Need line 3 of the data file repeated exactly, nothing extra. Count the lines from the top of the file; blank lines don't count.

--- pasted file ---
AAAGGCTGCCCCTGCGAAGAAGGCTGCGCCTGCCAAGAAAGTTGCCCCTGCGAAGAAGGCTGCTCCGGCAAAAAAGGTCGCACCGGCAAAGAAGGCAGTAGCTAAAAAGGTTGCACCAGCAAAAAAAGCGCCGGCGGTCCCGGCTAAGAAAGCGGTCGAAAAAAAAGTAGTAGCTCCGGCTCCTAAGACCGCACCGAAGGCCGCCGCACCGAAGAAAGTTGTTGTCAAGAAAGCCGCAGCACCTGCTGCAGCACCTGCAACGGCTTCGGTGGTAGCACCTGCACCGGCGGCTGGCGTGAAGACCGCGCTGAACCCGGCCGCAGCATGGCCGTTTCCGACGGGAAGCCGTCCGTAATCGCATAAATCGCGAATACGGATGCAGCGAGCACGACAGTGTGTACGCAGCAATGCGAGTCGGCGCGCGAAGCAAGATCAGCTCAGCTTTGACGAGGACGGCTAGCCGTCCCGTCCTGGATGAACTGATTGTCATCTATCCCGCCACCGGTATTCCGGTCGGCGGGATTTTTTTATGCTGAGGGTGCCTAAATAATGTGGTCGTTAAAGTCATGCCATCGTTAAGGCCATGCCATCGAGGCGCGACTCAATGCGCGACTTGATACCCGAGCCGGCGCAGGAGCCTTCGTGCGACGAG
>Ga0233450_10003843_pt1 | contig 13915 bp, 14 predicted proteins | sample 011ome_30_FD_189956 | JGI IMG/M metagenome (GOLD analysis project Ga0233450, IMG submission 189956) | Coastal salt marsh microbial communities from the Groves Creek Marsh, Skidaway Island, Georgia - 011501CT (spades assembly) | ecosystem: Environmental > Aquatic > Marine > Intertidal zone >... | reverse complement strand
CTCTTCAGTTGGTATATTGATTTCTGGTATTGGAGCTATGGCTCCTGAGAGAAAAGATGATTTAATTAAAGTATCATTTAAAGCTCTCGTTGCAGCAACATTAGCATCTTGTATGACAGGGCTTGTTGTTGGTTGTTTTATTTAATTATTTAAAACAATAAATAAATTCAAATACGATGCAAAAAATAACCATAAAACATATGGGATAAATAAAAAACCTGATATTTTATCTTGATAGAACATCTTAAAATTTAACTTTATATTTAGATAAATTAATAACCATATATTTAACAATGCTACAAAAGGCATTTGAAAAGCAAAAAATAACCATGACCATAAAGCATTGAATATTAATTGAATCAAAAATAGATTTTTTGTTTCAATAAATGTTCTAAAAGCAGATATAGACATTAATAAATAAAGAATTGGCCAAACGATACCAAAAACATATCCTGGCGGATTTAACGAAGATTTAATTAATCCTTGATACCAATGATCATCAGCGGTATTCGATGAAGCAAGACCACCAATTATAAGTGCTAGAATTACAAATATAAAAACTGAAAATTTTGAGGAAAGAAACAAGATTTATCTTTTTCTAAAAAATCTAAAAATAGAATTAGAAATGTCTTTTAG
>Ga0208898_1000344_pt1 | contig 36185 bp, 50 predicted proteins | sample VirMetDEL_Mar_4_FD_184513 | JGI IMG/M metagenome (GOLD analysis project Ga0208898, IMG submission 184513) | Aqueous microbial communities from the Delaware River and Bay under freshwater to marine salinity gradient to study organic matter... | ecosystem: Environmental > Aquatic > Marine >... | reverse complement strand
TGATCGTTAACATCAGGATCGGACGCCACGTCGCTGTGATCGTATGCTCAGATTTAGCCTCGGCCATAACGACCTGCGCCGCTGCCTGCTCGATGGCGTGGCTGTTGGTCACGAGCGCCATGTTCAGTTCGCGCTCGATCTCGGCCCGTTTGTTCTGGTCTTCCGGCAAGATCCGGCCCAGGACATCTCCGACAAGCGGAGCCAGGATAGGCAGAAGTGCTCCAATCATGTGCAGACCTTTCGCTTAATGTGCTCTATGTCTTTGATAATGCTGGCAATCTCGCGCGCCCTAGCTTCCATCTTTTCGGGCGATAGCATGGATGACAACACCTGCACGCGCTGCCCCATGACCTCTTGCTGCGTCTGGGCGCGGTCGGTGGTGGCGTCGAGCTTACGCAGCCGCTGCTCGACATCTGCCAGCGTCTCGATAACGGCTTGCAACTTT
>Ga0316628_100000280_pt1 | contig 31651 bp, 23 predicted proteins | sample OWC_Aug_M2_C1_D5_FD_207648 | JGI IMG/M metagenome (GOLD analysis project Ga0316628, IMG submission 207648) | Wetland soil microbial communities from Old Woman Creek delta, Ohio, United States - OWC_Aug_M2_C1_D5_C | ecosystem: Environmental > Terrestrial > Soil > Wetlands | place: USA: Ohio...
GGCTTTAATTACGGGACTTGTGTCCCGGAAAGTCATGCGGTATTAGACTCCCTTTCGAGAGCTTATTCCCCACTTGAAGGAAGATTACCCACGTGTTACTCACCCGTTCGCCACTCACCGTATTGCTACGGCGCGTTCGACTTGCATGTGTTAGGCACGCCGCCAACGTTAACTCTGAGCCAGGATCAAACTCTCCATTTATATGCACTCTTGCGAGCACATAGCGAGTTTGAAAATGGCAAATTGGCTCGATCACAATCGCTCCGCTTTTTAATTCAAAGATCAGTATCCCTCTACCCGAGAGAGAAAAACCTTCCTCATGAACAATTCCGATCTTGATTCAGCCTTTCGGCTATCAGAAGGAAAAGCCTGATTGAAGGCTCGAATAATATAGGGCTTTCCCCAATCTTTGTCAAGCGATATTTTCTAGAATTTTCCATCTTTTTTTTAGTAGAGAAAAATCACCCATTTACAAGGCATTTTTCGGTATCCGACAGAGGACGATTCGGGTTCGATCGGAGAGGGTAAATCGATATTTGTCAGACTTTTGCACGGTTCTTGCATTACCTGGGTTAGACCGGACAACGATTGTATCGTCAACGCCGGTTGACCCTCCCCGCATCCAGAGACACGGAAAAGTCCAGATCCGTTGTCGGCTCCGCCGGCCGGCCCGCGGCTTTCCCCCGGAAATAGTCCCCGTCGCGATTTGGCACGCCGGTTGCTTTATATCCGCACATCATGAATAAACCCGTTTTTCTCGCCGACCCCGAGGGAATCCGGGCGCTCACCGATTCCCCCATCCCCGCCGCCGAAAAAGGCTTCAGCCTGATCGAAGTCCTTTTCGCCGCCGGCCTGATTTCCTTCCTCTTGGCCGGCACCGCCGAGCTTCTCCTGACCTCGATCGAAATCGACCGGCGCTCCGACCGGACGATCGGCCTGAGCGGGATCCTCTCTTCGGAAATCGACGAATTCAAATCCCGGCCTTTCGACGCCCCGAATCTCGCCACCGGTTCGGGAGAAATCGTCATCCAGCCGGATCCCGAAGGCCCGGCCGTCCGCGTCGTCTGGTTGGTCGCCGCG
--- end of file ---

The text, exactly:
CTCTTCAGTTGGTATATTGATTTCTGGTATTGGAGCTATGGCTCCTGAGAGAAAAGATGATTTAATTAAAGTATCATTTAAAGCTCTCGTTGCAGCAACATTAGCATCTTGTATGACAGGGCTTGTTGTTGGTTGTTTTATTTAATTATTTAAAACAATAAATAAATTCAAATACGATGCAAAAAATAACCATAAAACATATGGGATAAATAAAAAACCTGATATTTTATCTTGATAGAACATCTTAAAATTTAACTTTATATTTAGATAAATTAATAACCATATATTTAACAATGCTACAAAAGGCATTTGAAAAGCAAAAAATAACCATGACCATAAAGCATTGAATATTAATTGAATCAAAAATAGATTTTTTGTTTCAATAAATGTTCTAAAAGCAGATATAGACATTAATAAATAAAGAATTGGCCAAACGATACCAAAAACATATCCTGGCGGATTTAACGAAGATTTAATTAATCCTTGATACCAATGATCATCAGCGGTATTCGATGAAGCAAGACCACCAATTATAAGTGCTAGAATTACAAATATAAAAACTGAAAATTTTGAGGAAAGAAACAAGATTTATCTTTTTCTAAAAAATCTAAAAATAGAATTAGAAATGTCTTTTAG